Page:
I’ll start out by saying I am not a big fan of the desert.
I’m a mountain girl. I love green. I love lots of trees, and the canopy and smell of the forest. I love shade. I love water. And of course, I love snow.
The low desert is the exact opposite (though sometimes it could snow, albeit very rare).
I’m also not of fan of Southern California for reasons I won’t get into here. So why are we going to Kelso Dunes in Mojave National Preserve, the gigantic desert near Southern California? Because I’ll go just about anywhere to meet up with friends and have an adventure.
And who knows, maybe I’ll end up liking the desert. Stranger things have happened...
Our original departure date was supposed to be Sunday, March 14th. But two things got in the way: the weather (stormy, wet and cold), and launching a website called, ahem, BlingMyRig.com. Ever heard of it?
The site went live on Friday, March 11th, but the official “store is open” sign wasn’t hung until Sunday evening, March 14th. By the next day, the site was getting lots of traffic and orders. Many thanks to everyone who so patiently waited for the launch date and made purchases! 🙏
Here’s a big tip for anyone launching a business / website, and this is extremely obvious: don’t launch a site and then leave for a trip the next day where you will be away for two weeks, with no cell service and no one minding the store while you are way. DUH.
Luckily, before leaving I decided to double check a few critical website functions to make sure they were working. You guessed it: of course they weren’t working!!! This was discovered at 10pm Monday night, when we were supposed to have already been on the road for three hours. After seven hours of staring at a computer screen, I crawled into bed at 5am with the problems resolved.
After cleaning the house, packing and getting Beastie ready for departure, we finally left San Francisco on Tuesday at 9pm, two full days later than originally planned.
Total drive time to Kelso Dunes from SF is about nine hours (515 miles / 830 km). The plan was to stop and boondock part way, then get up early Wednesday and drive the rest of the way.
Two hours into the drive, I had to have french fries. I don’t eat them very often, but when I want them, move over, people.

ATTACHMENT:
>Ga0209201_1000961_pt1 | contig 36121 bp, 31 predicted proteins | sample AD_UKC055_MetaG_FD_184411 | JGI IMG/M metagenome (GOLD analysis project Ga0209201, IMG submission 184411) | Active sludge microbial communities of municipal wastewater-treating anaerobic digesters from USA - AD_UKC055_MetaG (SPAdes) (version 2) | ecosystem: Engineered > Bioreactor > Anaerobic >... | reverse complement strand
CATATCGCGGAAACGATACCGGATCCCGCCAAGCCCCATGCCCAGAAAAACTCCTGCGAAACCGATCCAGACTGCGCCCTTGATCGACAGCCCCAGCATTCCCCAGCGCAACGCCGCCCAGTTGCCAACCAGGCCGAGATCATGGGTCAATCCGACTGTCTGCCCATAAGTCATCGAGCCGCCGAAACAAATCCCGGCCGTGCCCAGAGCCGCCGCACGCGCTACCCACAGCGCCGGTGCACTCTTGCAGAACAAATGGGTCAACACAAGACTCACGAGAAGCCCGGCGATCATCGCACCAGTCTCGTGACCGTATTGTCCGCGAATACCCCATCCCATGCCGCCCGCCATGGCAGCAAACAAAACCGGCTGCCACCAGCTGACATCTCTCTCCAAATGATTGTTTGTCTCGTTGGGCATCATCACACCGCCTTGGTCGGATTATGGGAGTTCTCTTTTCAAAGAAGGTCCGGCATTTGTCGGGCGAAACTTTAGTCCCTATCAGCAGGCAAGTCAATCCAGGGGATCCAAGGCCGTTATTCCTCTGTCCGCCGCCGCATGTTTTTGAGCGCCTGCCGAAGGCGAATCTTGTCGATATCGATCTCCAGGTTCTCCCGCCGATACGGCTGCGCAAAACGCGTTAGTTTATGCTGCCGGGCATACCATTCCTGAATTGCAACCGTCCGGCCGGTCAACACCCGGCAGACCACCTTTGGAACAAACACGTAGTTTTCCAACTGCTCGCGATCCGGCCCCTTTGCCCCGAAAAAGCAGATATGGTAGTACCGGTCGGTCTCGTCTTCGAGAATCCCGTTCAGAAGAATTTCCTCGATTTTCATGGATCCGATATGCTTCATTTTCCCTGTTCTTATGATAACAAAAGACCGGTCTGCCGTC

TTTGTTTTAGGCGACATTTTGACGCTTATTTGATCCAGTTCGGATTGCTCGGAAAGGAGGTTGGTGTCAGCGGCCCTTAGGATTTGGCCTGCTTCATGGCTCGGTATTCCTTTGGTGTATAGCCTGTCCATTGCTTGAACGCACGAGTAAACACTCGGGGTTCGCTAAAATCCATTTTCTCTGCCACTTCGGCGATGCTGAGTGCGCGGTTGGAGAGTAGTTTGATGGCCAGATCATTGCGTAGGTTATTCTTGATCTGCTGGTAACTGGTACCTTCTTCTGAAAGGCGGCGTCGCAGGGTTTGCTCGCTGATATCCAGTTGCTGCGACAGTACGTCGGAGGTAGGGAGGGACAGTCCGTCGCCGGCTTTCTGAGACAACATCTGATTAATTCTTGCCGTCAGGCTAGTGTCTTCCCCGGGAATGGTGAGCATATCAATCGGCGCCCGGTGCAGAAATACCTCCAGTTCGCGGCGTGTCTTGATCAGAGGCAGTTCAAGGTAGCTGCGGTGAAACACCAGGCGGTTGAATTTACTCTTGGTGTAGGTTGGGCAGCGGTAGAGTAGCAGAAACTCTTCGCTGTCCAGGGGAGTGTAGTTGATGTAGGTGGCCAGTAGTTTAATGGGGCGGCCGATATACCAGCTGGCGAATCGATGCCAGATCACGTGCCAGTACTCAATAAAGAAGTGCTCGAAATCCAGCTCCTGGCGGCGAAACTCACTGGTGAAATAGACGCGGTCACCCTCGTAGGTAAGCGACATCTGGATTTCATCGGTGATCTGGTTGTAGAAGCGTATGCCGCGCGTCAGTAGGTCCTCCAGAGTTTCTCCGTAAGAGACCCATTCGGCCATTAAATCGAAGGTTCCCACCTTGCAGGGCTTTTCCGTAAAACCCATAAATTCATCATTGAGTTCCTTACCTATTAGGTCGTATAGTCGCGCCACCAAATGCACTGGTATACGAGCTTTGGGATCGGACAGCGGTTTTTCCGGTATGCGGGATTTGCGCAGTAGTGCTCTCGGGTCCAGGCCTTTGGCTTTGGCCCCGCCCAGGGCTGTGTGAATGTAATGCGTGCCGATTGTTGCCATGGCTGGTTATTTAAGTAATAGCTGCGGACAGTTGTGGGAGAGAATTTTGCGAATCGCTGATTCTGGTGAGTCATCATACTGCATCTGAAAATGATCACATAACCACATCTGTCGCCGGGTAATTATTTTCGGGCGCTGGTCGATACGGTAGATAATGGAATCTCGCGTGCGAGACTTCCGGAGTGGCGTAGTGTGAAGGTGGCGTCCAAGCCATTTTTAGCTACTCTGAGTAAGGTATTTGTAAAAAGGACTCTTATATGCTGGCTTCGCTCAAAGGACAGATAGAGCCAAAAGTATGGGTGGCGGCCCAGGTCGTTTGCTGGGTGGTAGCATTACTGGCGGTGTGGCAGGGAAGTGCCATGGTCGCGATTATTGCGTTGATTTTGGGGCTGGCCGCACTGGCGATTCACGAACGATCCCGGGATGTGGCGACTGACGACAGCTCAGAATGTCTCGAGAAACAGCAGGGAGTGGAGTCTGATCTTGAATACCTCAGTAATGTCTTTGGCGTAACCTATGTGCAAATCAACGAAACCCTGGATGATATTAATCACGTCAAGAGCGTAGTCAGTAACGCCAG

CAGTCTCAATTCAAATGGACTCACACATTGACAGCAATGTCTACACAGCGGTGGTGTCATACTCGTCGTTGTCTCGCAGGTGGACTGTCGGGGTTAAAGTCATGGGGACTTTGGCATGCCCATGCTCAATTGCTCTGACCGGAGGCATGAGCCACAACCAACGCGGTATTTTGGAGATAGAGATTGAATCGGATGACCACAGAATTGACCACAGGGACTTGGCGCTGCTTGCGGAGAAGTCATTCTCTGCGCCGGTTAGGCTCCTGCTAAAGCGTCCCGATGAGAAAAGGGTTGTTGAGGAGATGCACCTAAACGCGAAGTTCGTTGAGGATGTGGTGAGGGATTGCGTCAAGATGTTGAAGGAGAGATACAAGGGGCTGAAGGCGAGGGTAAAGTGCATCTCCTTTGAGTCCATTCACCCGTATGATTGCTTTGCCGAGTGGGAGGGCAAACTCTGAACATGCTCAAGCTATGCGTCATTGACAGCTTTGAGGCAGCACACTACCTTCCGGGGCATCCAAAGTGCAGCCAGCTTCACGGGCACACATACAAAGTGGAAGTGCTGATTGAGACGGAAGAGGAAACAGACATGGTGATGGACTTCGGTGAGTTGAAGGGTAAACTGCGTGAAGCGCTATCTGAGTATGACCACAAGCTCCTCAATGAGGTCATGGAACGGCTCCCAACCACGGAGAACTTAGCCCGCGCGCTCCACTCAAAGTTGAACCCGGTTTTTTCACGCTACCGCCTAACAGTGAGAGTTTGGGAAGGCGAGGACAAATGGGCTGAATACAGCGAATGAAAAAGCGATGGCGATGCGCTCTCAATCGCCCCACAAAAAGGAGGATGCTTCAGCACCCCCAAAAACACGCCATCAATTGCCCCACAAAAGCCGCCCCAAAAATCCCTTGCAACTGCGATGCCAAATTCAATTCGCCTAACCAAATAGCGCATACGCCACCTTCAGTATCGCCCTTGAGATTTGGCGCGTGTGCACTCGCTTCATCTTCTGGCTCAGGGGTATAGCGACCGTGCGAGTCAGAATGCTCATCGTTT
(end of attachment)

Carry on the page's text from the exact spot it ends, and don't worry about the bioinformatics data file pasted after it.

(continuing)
Before we stopped at In-N-Out in Santa Nella, I did a bunch of research on Fast Food — don’t you love how they’re now called “Quick Service Restaurants,” an attempt, I guess, to up-level the “dining” experiencing — french fries.
If you love McDonald’s or Carl’s Junior’s fries and don't care what's in them, skip to the next paragraph NOW... I was shocked to learn Mickey D’s fries have 19 ingredients, including a beef-derived flavoring agent, wheat and milk. So much for them being gluten-free. If you think that’s bad, Carl’s is worse: I counted 20 ingredients (see page 36 of their menu) – WTH???? Hey, but at least they don’t contain milk or wheat. Okay, guess I’ll go to Carl’s. NOT.
People give In-N-Out fries a bad rap. Some people think they suck. I like their fries, and they contain only three ingredients: potatoes, salt and oil. Less is definitely more, when it comes to fast food fries. The trick to getting really good In-N-Out fries is having them spend more time in the fryer. I order them “light well.” I just learned this when we made the stop. I never knew until now the official term of how I liked them crisped just right.
An hour after pigging out on my protein-style double-double, fries (one order each) and sharing an extra-large chocolate shake (yum), we arrived at Harris Ranch to boondock for the night. At this point, my stomach felt like I inhaled a grease bomb, and I was dismayed at my lack of self-control ...for drinking more than half the shake. 🐷
This is a great place to stop (with a caveat) — clean, quiet, legal / legit, and with a patrolling security beat. The free, official boondocking location is in the parking lot between the restaurant and the hotel. I will say, however, there was the smell of the cows (or should I say cow 💩), but since we didn’t open the windows or doors, it did not smell at all in Beastie. I only noticed the odor the next morning when the door was opened.
If you’re planning to boondock here, definitely do a drive-by smell test before stopping / getting set up. If it’s odorous, you can park at the truck stop on the other side of the highway, though it very well may smell there too. It’s definitely much nicer at Harris Ranch if you can’t escape the smell anywhere in this area.
We woke up early the next day and crossed east at Bakersfield. Who knew the area between Bakersfield and Mojave was so pretty? This was the first time I’d been in this area, and I was very surprised by the mountainous terrain and beauty in the Tehachapi area. I guess I don’t get out much. 😆